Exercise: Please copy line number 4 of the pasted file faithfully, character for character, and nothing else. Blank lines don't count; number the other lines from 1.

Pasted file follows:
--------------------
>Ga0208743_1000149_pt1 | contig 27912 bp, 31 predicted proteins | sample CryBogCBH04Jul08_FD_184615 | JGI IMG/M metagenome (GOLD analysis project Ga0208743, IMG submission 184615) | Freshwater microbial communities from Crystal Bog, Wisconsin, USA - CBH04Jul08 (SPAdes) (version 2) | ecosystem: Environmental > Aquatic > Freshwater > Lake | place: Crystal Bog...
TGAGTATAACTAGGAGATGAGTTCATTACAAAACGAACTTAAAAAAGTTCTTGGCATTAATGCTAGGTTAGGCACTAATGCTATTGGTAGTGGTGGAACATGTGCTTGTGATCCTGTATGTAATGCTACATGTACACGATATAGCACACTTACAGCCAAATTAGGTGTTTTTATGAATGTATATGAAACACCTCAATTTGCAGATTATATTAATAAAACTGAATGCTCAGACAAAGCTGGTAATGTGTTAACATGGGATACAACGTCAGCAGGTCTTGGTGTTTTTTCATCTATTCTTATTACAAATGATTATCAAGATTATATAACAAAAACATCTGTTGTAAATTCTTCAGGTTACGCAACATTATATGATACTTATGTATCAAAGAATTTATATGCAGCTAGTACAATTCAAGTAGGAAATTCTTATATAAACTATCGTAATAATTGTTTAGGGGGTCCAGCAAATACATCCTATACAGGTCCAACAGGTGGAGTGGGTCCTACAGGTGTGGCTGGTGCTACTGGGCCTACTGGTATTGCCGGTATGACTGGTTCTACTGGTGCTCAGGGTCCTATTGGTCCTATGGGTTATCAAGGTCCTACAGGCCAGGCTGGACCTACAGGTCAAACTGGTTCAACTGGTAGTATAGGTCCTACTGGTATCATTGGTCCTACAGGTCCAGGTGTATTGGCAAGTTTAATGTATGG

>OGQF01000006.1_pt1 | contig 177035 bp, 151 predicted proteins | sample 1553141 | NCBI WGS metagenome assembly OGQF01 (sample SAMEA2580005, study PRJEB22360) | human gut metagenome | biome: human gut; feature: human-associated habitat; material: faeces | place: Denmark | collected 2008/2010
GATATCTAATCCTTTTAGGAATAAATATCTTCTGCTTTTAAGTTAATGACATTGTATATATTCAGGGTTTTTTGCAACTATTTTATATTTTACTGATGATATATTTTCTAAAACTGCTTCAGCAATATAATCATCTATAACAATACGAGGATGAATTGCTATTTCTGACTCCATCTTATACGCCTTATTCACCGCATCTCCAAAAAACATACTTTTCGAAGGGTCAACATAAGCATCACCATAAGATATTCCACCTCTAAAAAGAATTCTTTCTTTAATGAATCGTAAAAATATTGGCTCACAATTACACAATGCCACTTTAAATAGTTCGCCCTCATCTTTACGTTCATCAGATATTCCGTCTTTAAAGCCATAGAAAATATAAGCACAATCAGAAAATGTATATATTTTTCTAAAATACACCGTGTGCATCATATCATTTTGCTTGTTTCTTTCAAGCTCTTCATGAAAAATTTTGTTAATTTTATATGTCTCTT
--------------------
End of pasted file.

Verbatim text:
GATATCTAATCCTTTTAGGAATAAATATCTTCTGCTTTTAAGTTAATGACATTGTATATATTCAGGGTTTTTTGCAACTATTTTATATTTTACTGATGATATATTTTCTAAAACTGCTTCAGCAATATAATCATCTATAACAATACGAGGATGAATTGCTATTTCTGACTCCATCTTATACGCCTTATTCACCGCATCTCCAAAAAACATACTTTTCGAAGGGTCAACATAAGCATCACCATAAGATATTCCACCTCTAAAAAGAATTCTTTCTTTAATGAATCGTAAAAATATTGGCTCACAATTACACAATGCCACTTTAAATAGTTCGCCCTCATCTTTACGTTCATCAGATATTCCGTCTTTAAAGCCATAGAAAATATAAGCACAATCAGAAAATGTATATATTTTTCTAAAATACACCGTGTGCATCATATCATTTTGCTTGTTTCTTTCAAGCTCTTCATGAAAAATTTTGTTAATTTTATATGTCTCTT